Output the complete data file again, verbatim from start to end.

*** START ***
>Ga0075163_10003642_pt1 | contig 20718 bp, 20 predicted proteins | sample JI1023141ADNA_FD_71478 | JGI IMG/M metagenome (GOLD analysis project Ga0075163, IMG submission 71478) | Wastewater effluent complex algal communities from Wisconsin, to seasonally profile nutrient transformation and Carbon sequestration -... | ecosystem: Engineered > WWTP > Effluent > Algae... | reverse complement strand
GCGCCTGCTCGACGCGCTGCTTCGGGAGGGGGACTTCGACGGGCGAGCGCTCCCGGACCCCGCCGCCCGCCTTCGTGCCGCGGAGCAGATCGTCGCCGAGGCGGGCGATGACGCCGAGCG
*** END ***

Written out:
>Ga0075163_10003642_pt1 | contig 20718 bp, 20 predicted proteins | sample JI1023141ADNA_FD_71478 | JGI IMG/M metagenome (GOLD analysis project Ga0075163, IMG submission 71478) | Wastewater effluent complex algal communities from Wisconsin, to seasonally profile nutrient transformation and Carbon sequestration -... | ecosystem: Engineered > WWTP > Effluent > Algae... | reverse complement strand
GCGCCTGCTCGACGCGCTGCTTCGGGAGGGGGACTTCGACGGGCGAGCGCTCCCGGACCCCGCCGCCCGCCTTCGTGCCGCGGAGCAGATCGTCGCCGAGGCGGGCGATGACGCCGAGCG